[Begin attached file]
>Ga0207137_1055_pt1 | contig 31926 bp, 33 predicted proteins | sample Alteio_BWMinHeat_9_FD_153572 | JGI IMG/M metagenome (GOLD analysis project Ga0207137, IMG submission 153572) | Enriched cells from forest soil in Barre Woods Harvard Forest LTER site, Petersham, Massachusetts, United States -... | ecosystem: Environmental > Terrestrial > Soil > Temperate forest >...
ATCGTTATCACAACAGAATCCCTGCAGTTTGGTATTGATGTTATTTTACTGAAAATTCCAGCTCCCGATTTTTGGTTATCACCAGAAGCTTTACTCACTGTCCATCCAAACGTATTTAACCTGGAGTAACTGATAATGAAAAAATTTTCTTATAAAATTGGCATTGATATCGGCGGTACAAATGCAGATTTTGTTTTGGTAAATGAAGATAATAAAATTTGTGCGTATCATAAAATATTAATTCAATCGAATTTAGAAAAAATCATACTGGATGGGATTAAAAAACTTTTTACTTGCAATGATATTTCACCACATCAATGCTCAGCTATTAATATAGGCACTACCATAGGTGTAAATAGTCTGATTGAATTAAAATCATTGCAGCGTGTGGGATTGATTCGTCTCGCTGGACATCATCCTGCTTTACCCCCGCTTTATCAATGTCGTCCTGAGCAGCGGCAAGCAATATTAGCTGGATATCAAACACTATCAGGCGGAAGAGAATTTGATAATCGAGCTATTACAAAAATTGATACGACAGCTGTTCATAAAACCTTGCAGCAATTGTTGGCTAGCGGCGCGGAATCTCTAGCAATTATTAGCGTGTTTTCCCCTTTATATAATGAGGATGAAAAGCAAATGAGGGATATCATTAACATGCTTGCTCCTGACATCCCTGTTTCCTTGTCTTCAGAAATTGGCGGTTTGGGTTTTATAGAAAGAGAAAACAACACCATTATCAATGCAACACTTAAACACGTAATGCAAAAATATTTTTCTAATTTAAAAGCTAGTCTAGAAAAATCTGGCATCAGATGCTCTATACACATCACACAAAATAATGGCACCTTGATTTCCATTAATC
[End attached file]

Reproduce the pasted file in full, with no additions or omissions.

>Ga0207137_1055_pt1 | contig 31926 bp, 33 predicted proteins | sample Alteio_BWMinHeat_9_FD_153572 | JGI IMG/M metagenome (GOLD analysis project Ga0207137, IMG submission 153572) | Enriched cells from forest soil in Barre Woods Harvard Forest LTER site, Petersham, Massachusetts, United States -... | ecosystem: Environmental > Terrestrial > Soil > Temperate forest >...
ATCGTTATCACAACAGAATCCCTGCAGTTTGGTATTGATGTTATTTTACTGAAAATTCCAGCTCCCGATTTTTGGTTATCACCAGAAGCTTTACTCACTGTCCATCCAAACGTATTTAACCTGGAGTAACTGATAATGAAAAAATTTTCTTATAAAATTGGCATTGATATCGGCGGTACAAATGCAGATTTTGTTTTGGTAAATGAAGATAATAAAATTTGTGCGTATCATAAAATATTAATTCAATCGAATTTAGAAAAAATCATACTGGATGGGATTAAAAAACTTTTTACTTGCAATGATATTTCACCACATCAATGCTCAGCTATTAATATAGGCACTACCATAGGTGTAAATAGTCTGATTGAATTAAAATCATTGCAGCGTGTGGGATTGATTCGTCTCGCTGGACATCATCCTGCTTTACCCCCGCTTTATCAATGTCGTCCTGAGCAGCGGCAAGCAATATTAGCTGGATATCAAACACTATCAGGCGGAAGAGAATTTGATAATCGAGCTATTACAAAAATTGATACGACAGCTGTTCATAAAACCTTGCAGCAATTGTTGGCTAGCGGCGCGGAATCTCTAGCAATTATTAGCGTGTTTTCCCCTTTATATAATGAGGATGAAAAGCAAATGAGGGATATCATTAACATGCTTGCTCCTGACATCCCTGTTTCCTTGTCTTCAGAAATTGGCGGTTTGGGTTTTATAGAAAGAGAAAACAACACCATTATCAATGCAACACTTAAACACGTAATGCAAAAATATTTTTCTAATTTAAAAGCTAGTCTAGAAAAATCTGGCATCAGATGCTCTATACACATCACACAAAATAATGGCACCTTGATTTCCATTAATC